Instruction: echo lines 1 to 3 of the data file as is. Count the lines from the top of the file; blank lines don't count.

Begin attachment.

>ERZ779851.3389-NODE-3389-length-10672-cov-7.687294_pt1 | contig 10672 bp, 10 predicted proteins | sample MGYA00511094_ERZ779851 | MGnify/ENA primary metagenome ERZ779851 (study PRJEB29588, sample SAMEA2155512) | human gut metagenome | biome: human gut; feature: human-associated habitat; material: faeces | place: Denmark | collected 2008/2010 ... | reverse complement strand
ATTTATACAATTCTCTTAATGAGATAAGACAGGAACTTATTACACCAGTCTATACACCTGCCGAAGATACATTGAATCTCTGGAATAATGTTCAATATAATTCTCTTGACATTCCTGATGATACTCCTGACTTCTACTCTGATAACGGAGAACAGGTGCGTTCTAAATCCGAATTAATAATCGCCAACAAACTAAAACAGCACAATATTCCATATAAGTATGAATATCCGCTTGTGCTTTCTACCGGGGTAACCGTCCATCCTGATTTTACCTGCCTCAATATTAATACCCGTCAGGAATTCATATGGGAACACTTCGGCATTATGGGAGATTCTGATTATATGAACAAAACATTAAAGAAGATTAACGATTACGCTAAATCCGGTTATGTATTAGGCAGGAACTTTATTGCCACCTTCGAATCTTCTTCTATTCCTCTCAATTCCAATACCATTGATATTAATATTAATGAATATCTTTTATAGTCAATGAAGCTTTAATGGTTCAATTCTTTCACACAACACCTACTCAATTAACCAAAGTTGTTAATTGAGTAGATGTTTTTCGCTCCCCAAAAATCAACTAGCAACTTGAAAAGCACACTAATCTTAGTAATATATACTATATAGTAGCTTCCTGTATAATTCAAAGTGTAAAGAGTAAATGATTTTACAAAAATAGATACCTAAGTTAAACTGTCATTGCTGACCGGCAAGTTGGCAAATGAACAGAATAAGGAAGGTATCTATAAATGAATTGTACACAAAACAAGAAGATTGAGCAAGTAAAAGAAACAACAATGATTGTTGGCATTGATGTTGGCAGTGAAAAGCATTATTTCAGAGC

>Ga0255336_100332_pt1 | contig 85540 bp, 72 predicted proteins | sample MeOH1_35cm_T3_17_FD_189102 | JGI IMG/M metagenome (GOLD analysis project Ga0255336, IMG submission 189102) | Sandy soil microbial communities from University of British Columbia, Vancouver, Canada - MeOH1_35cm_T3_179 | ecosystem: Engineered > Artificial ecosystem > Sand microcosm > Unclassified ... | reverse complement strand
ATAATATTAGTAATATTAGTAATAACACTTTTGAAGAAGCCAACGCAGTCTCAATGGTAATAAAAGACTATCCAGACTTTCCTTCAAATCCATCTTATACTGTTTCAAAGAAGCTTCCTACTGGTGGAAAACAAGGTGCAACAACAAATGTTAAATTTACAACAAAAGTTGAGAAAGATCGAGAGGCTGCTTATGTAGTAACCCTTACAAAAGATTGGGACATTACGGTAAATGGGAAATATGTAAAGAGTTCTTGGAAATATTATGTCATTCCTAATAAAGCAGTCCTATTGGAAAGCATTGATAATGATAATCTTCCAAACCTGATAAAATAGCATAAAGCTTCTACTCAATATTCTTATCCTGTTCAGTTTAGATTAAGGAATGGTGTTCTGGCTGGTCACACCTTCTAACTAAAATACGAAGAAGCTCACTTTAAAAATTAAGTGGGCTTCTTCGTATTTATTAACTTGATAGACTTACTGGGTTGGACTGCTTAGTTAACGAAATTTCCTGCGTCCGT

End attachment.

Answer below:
>ERZ779851.3389-NODE-3389-length-10672-cov-7.687294_pt1 | contig 10672 bp, 10 predicted proteins | sample MGYA00511094_ERZ779851 | MGnify/ENA primary metagenome ERZ779851 (study PRJEB29588, sample SAMEA2155512) | human gut metagenome | biome: human gut; feature: human-associated habitat; material: faeces | place: Denmark | collected 2008/2010 ... | reverse complement strand
ATTTATACAATTCTCTTAATGAGATAAGACAGGAACTTATTACACCAGTCTATACACCTGCCGAAGATACATTGAATCTCTGGAATAATGTTCAATATAATTCTCTTGACATTCCTGATGATACTCCTGACTTCTACTCTGATAACGGAGAACAGGTGCGTTCTAAATCCGAATTAATAATCGCCAACAAACTAAAACAGCACAATATTCCATATAAGTATGAATATCCGCTTGTGCTTTCTACCGGGGTAACCGTCCATCCTGATTTTACCTGCCTCAATATTAATACCCGTCAGGAATTCATATGGGAACACTTCGGCATTATGGGAGATTCTGATTATATGAACAAAACATTAAAGAAGATTAACGATTACGCTAAATCCGGTTATGTATTAGGCAGGAACTTTATTGCCACCTTCGAATCTTCTTCTATTCCTCTCAATTCCAATACCATTGATATTAATATTAATGAATATCTTTTATAGTCAATGAAGCTTTAATGGTTCAATTCTTTCACACAACACCTACTCAATTAACCAAAGTTGTTAATTGAGTAGATGTTTTTCGCTCCCCAAAAATCAACTAGCAACTTGAAAAGCACACTAATCTTAGTAATATATACTATATAGTAGCTTCCTGTATAATTCAAAGTGTAAAGAGTAAATGATTTTACAAAAATAGATACCTAAGTTAAACTGTCATTGCTGACCGGCAAGTTGGCAAATGAACAGAATAAGGAAGGTATCTATAAATGAATTGTACACAAAACAAGAAGATTGAGCAAGTAAAAGAAACAACAATGATTGTTGGCATTGATGTTGGCAGTGAAAAGCATTATTTCAGAGC

>Ga0255336_100332_pt1 | contig 85540 bp, 72 predicted proteins | sample MeOH1_35cm_T3_17_FD_189102 | JGI IMG/M metagenome (GOLD analysis project Ga0255336, IMG submission 189102) | Sandy soil microbial communities from University of British Columbia, Vancouver, Canada - MeOH1_35cm_T3_179 | ecosystem: Engineered > Artificial ecosystem > Sand microcosm > Unclassified ... | reverse complement strand